Neo-fascist violence keeps Roma out of Rome neighbourhood

City council appears to capitulate after protesters set cars on fire and destroy food

Hundreds of neo-fascists, far-right activists and local residents took to the streets of a Rome suburb on Tuesday in a violent protest against 70 Roma people, including 33 children and 22 women, who were to be temporarily transferred to a reception centre in the area.

Demonstrators set fire to cars and bins, destroyed food that was meant for Roma and prevented their entry into a shelter for vulnerable people.

The protesters also included members of the neo-fascist CasaPound party and the far-right Forza Nuova, who finally forced the city council to transfer the Roma women and children to another neighbourhood.

Prosecutors are opening an investigation into the violent protests, according to reports. They will examine whether criminal damage and threats with racial hatred an aggravating factor have been committed, said the ANSA news agency.

The protests started on Tuesday afternoon when the local authorities announced that a bus would transfer 70 Roma to a reception centre in Torre Maura, an eastern suburb. Within a few hours, about 300 protesters gathered in front of the entrance of the building, setting fire to cars and bins.

In the afternoon, Forza Nuova said in a statement: “We are ready to raise black flags and the Italian flag against the invasion and ethnic substitution.”

The protesters then stormed a van containing sandwiches and water destined for Roma and destroyed the food. In a video published by the newspaper la Repubblica, protesters are seen trampling on food, while someone shouts: “They must die of hunger.”

On Wednesday, Rome’s city council, which is controlled by the populist Five Star Movement (M5S), appeared to capitulate and announced it had decided to relocate the Roma in another area.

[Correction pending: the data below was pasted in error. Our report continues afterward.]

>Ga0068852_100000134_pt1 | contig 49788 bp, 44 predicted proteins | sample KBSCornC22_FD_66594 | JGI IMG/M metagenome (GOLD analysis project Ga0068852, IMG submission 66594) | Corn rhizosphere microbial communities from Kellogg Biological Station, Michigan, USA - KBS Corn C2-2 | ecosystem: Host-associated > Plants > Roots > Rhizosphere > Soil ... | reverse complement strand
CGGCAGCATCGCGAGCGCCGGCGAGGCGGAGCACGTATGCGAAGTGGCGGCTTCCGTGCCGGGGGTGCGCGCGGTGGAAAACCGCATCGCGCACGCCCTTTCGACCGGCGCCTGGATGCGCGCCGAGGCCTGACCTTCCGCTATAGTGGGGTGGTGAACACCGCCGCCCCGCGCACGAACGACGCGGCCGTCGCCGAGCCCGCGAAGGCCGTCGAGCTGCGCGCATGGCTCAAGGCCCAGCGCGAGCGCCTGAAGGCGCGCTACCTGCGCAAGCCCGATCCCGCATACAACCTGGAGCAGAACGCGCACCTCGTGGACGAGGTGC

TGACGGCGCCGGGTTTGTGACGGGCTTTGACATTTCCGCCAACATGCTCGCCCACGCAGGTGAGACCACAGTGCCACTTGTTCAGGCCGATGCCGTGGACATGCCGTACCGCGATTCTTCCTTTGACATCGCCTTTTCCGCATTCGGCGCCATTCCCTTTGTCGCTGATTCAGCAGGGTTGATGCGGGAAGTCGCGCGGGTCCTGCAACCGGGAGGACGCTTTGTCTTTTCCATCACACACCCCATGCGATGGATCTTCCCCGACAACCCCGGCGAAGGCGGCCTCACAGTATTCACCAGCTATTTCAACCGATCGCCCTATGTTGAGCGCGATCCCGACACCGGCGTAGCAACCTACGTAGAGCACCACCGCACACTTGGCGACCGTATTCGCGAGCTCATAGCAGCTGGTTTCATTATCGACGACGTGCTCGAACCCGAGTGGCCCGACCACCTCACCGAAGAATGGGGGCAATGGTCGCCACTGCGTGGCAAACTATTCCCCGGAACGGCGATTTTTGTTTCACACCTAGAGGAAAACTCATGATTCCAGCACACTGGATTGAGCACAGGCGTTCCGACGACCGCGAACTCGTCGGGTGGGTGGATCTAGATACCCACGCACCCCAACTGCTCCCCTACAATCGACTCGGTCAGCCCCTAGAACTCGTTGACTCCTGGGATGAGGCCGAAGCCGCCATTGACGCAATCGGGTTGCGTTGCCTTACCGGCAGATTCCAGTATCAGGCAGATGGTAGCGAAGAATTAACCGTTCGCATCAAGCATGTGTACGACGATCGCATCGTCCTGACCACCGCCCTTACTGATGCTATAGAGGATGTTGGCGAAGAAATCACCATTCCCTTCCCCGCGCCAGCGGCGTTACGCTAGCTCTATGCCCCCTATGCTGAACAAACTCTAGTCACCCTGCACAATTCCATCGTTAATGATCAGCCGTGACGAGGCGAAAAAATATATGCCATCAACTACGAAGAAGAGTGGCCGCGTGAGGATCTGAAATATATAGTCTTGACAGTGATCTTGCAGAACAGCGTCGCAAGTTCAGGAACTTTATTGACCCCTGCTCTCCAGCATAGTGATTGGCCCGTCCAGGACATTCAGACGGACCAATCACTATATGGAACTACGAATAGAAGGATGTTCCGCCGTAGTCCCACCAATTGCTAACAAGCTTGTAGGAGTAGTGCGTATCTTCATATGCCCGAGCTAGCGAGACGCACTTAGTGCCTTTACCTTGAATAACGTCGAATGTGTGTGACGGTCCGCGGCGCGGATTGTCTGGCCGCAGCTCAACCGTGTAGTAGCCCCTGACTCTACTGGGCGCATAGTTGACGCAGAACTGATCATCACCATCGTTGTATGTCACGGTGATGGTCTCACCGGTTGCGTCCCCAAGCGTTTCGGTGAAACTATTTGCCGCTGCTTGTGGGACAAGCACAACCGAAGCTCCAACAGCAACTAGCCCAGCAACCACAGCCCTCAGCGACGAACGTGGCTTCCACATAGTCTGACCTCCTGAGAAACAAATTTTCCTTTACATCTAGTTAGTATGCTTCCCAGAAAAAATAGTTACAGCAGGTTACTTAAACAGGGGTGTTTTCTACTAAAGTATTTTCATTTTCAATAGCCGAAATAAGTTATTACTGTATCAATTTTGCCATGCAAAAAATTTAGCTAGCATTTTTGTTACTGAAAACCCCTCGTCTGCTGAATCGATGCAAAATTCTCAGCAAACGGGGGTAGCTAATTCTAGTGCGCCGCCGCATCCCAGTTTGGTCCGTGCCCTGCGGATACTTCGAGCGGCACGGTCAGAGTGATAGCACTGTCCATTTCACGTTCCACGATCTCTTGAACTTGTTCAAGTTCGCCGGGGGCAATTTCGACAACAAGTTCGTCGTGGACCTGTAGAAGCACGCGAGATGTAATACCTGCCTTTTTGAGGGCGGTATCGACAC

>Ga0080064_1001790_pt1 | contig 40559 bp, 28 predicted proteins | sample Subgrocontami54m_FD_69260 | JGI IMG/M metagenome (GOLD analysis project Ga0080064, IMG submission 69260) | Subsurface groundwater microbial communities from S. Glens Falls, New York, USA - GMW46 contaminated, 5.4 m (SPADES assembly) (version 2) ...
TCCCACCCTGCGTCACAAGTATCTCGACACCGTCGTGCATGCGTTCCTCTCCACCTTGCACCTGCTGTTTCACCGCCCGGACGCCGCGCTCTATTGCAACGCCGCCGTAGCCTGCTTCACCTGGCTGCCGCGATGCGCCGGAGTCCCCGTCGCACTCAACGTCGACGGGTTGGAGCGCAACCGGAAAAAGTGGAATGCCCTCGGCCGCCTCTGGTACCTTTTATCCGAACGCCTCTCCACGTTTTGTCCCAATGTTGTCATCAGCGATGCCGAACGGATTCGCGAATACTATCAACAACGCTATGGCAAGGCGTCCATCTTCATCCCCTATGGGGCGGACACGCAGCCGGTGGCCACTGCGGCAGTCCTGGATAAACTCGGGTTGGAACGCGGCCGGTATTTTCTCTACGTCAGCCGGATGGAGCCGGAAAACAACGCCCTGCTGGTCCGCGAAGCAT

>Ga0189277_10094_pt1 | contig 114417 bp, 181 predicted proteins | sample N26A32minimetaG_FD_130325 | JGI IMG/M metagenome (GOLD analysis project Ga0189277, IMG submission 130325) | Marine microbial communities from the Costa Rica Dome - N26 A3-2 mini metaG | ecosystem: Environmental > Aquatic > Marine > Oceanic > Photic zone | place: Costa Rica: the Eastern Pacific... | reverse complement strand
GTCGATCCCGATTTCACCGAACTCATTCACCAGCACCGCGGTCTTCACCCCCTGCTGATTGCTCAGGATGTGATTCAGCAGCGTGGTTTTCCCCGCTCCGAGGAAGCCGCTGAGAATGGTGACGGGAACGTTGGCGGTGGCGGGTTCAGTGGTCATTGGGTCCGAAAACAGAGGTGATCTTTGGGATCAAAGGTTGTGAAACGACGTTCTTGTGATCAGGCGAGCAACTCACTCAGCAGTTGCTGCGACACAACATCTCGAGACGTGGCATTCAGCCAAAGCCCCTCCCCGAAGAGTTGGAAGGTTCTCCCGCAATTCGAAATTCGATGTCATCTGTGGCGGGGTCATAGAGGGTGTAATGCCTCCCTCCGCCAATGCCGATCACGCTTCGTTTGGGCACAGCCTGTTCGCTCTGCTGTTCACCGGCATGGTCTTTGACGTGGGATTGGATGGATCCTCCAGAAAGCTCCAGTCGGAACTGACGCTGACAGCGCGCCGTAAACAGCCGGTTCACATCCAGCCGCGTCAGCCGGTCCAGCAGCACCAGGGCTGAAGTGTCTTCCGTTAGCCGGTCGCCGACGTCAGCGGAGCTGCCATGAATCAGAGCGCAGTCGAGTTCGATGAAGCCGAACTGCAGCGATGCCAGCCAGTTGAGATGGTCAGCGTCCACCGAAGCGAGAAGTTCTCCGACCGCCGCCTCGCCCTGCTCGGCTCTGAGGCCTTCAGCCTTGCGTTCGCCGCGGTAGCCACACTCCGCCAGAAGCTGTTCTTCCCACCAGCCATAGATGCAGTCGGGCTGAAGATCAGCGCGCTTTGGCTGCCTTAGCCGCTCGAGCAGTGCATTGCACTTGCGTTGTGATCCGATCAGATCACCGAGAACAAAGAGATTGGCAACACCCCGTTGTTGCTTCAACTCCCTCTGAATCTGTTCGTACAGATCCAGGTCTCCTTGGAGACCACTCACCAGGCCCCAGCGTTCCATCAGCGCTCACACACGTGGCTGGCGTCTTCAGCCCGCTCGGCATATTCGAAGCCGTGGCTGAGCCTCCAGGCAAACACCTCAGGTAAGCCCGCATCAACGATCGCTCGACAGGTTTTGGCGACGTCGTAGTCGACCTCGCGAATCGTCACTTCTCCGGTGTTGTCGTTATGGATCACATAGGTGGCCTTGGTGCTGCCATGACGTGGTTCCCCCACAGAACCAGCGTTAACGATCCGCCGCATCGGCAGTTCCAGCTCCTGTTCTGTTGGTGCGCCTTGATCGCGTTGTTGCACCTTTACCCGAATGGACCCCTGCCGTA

“We have all lost,” said Roberto Romanella, a representative of city council in Torre Maura.

Giuseppe Di Silvestre, the leader of CasaPound, speaking for the extreme right protesters, told la Repubblica: “For us, the municipality’s decision is a great victory. If they do not keep their word, we will return to the streets with the citizens.”

Last June, the far-right interior minister, Matteo Salvini, vowed to turn “words into action” in his drive to expel thousands of Roma from Italy, as he shrugged off critics who said he was adopting illegal policies reminiscent of the country’s fascist past.

Salvini, the leader of the League, had called for a new census of Roma and for all non-Italian Roma to be removed from the country. The following month, police in Rome cleared nearly 400 people, including dozens of children, from the River Roma camp, despite an EU court ordering a halt to the demolition. The camp had been inhabited for years by members of the Roma community.

Last February, Italy’s intelligence agency had warned in a briefing to the country’s parliament that attacks on immigrants and others from minority backgrounds could increase in the run up to May’s European elections.

The number of racially motivated attacks have risen sharply in Italy, tripling between 2017 and 2018, when the League entered government in coalition with the anti-establishment M5S.

The report from the security intelligence department, which coordinates and submits information collected by the Italian secret services to the prime minister, said racism and xenophobia were among the threats the country could face in 2019. It said there was “a real risk of an increase in episodes of intolerance towards foreigners”.


Lorenzo Tondo in Palermo

The GuardianTramp

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